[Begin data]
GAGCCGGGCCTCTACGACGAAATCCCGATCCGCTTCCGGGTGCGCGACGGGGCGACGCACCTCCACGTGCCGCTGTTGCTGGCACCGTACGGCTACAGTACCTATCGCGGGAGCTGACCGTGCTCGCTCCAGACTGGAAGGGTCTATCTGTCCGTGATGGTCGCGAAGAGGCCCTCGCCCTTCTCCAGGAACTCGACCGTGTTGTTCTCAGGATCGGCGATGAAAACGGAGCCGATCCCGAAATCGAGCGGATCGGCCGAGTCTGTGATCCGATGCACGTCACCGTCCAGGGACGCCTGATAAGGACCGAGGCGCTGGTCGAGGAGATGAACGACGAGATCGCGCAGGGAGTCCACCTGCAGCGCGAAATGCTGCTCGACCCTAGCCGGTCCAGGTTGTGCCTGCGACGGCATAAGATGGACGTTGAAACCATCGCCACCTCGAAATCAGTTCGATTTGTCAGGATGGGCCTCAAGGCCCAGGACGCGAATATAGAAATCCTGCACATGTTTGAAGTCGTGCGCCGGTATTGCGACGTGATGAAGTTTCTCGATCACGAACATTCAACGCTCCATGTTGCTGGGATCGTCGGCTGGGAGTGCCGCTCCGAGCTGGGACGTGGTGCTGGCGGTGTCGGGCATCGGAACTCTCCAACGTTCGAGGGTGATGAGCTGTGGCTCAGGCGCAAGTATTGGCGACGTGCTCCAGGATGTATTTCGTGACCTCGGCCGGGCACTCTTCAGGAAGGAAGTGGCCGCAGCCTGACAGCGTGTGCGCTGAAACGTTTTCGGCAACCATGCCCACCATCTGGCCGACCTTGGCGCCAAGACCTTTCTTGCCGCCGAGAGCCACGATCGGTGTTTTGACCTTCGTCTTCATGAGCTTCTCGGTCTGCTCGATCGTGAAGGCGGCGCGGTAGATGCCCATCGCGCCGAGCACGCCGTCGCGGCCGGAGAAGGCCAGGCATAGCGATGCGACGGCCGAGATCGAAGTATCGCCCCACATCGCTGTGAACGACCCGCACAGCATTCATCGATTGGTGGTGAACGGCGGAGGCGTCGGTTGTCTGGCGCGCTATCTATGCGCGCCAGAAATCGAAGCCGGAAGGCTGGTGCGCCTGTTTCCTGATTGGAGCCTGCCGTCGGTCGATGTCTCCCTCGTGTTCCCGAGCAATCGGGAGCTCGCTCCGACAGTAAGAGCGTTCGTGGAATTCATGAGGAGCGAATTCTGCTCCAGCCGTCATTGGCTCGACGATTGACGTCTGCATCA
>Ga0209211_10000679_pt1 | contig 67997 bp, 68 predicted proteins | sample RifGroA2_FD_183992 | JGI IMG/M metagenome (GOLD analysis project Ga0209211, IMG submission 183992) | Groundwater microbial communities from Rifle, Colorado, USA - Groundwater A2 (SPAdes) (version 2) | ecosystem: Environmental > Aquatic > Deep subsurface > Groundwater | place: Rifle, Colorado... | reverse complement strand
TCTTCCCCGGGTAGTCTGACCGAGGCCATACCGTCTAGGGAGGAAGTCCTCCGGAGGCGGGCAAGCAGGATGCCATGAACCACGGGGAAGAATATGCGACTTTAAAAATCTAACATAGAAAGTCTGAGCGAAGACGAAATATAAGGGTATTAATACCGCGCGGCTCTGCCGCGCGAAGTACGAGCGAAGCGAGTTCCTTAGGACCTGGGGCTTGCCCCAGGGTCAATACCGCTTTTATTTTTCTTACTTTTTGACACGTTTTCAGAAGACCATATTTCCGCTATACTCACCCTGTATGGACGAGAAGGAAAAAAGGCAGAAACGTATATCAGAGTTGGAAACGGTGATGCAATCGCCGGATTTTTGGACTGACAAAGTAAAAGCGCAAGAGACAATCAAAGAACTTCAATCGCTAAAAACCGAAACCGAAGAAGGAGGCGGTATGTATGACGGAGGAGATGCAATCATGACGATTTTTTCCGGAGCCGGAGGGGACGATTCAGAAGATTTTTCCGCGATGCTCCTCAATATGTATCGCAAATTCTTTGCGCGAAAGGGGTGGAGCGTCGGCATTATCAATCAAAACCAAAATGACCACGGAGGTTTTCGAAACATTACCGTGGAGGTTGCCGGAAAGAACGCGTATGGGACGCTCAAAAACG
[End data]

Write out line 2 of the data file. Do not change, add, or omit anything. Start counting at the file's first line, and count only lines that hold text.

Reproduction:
>Ga0209211_10000679_pt1 | contig 67997 bp, 68 predicted proteins | sample RifGroA2_FD_183992 | JGI IMG/M metagenome (GOLD analysis project Ga0209211, IMG submission 183992) | Groundwater microbial communities from Rifle, Colorado, USA - Groundwater A2 (SPAdes) (version 2) | ecosystem: Environmental > Aquatic > Deep subsurface > Groundwater | place: Rifle, Colorado... | reverse complement strand